Many firefighters swing the self-contained breathing apparatus (SCBA) over their shoulders pand onto their backs with little thought of the complexity of the equipment and the extreme hazards that they will be operating in when wearing it. There are several skills and abilities that a firefighter needs to develop, practice and understand in order to operate safely and effectively while wearing SCBA. They are not all technical and complicated. Some are as simple as being able to locate, loosen and retighten a shoulder strap; others are more complex.
The important point here is that every firefighter who wears an SCBA is obligated to be thoroughly familiar with all of its features, accessories, belts, switches, knobs and hoses. All of these items are used to put the SCBA on, take it off or handle it during an emergency and need to be handled while wearing gloves and with reduced or zero visibility. Let's take a look at several of these skills and abilities and how to properly perform them.
We can begin by examining the straps that hold the SCBA onto our backs. Most SCBA have a single waist strap and two shoulder straps. Waist straps most often connect in the center using a seatbelt-type buckle. The length is adjusted by tightening or loosening the strap through an alligator clip on either hip. The shoulder straps simply tighten and loosen using the same type of alligator clip, located up toward the shoulder on each strap.
It is important for firefighters to tighten and adjust all straps every time SCBA is worn. Failure to connect the waist strap is probably the most frequent violation firefighters commit. Failure to connect this strap seriously inhibits your ability to perform the SCBA emergency procedures we will discuss next. Many firefighters have difficulty loosening and retightening these straps while wearing gloves because they have not trained to do so.
There are two emergency procedures that SCBA users must be absolutely proficient at: the reduced-profile maneuver and the quick-release maneuver. Both of these maneuvers can save your life if you need to get through a reduced-size opening or if your SCBA becomes tangled or caught on an object. Failure to know and practice these maneuvers condemns a trapped or tangled firefighter to serious injury or death.
There are variations based on SCBA design, but generally both maneuvers start with the right shoulder strap being loosened and the right arm being removed. The next step for the reduced profile is to grasp the waist strap at the front center and the base of the bottle at the rear center and rotate the bottle toward the left and under the left arm. This position has reduced the firefighter's profile or thickness and allows him or her to get through a reduced opening. Step two for the quick release is to grasp the top of the left shoulder strap with the left hand and simultaneously release the waist strap with the right. Once the waist strap is released, the firefighter can step away, turn to face the tangled SCBA and begin working on getting it untangled. Both procedures are outlined in just about every training manual and firefighter survival text. Go get one, look at the pictures and practice!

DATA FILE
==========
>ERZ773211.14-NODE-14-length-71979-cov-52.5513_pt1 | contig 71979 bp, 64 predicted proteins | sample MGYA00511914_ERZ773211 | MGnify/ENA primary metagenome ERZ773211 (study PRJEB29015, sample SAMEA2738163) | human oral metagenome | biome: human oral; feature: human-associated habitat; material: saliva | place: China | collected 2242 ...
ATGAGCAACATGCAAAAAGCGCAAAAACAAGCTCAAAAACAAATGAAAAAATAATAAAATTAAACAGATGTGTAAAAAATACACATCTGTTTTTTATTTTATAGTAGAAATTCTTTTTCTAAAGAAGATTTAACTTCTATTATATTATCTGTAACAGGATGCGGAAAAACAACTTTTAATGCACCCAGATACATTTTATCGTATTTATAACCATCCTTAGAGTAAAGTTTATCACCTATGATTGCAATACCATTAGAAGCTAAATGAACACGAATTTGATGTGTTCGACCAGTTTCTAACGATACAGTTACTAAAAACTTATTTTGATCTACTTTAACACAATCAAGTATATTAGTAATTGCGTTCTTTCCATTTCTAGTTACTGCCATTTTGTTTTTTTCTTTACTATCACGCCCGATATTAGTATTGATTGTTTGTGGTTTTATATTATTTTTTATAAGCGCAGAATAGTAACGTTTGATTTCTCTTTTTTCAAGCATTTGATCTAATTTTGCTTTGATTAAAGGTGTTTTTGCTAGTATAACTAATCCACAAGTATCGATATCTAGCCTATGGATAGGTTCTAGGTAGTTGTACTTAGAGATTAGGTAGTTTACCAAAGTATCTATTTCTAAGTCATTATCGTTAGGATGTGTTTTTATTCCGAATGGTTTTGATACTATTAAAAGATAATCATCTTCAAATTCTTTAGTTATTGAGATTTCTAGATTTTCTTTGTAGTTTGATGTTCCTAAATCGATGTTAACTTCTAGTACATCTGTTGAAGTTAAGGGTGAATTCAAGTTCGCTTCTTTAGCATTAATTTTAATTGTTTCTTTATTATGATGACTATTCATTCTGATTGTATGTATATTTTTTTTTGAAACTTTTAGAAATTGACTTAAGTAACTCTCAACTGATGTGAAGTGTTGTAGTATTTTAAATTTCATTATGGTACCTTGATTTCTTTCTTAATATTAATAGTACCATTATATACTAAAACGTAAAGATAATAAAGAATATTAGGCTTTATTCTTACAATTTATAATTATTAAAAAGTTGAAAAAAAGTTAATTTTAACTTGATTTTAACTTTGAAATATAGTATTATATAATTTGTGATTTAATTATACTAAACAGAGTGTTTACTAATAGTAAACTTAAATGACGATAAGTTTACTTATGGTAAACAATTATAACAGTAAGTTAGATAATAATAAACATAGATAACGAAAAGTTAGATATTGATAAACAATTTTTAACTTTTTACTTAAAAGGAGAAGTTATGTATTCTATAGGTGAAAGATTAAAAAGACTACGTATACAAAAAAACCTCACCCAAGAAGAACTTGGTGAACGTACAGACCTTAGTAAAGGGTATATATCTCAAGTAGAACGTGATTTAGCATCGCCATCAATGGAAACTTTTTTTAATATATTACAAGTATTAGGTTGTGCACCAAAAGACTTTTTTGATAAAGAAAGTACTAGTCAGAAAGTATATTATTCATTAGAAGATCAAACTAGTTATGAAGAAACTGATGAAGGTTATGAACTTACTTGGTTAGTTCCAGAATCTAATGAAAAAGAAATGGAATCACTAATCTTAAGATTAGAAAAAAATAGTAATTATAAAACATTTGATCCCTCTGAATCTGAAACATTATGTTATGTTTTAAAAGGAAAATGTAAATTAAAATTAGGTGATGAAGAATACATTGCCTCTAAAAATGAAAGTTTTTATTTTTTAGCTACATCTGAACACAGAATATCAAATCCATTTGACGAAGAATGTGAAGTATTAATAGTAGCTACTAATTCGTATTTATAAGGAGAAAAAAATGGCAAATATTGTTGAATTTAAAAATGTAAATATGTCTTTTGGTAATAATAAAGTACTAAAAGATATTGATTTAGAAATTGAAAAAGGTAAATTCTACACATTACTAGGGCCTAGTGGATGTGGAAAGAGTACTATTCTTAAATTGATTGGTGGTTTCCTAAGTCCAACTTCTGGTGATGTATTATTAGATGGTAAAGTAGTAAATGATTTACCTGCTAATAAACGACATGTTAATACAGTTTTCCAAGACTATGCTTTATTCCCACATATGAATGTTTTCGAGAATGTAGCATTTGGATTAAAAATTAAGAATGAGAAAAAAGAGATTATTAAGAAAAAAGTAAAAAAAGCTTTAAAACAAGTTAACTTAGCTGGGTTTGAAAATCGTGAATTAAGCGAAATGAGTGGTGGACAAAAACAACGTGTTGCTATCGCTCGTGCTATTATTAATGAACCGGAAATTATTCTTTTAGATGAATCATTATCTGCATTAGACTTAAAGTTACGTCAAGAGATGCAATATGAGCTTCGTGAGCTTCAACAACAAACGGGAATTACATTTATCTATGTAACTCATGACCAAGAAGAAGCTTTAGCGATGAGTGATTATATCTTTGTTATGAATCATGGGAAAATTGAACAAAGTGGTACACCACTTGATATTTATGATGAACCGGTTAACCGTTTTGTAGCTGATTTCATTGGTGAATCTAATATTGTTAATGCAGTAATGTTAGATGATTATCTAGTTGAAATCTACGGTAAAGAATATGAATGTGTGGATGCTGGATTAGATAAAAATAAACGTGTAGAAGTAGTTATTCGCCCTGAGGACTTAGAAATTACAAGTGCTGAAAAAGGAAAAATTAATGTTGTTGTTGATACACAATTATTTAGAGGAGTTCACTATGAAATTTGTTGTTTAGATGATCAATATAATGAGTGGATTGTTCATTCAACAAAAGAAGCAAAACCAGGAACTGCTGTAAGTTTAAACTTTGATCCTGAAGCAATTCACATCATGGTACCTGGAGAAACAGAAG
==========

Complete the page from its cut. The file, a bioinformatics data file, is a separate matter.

Some other areas that need attention are running out of air and getting untangled. Running out of air is not something that you should expect, but it is something that you need to be prepared to handle. We are not discussing the situations or operations that could result in you being out of air, but rather how to handle this deadly predicament. When you finally take your last breath and your facepiece collapses onto your face, you need to quickly remove your regulator or hose from the facepiece. Some SCBA have other features that let you switch from your air supply to outside air. This is going to be dirty, smoky and soot-filled contaminated air. Filter your intake air using a gloved hand, hood or other material over the facepiece opening. Stay low, breathe slowly and try to make your way out of the smoke.
If you become tangled while wearing an SCBA, you must stop, back up and try to free yourself from the entanglement. If this does not work, you must use your hands to find what you are tangled with and release it or cut it with a wire cutter. Your cutter needs to be easily accessible and able to cut substantial wire or rope.
All of the above skills are mandatory. There are no options inside a burning building when you need to maneuver, remove or untangle your SCBA. Head out to the apparatus floor, pull your SCBA from the rig and start practicing these SCBA skills - your life depends on it!
JOHN J. SALKA JR., a Firehouse contributing editor, is a 28-year veteran battalion chief with FDNY, the commander of the 18th battalion in the Bronx. Salka has instructed at several FDNY training programs, including the department's Probationary Firefighters School, Captains Management Program and Battalion Chiefs Command Course. He conducts training programs at national and local conferences and has been recognized for his firefighter survival course "Get Out Alive." Salka co-authored the FDNY Engine Company Operations manual and wrote the book Forged in Fire: Leadership Lessons of the FDNY. He also operates Fire Command Training (www.firecommandtraining.com), a New York-based fire service training and consulting firm.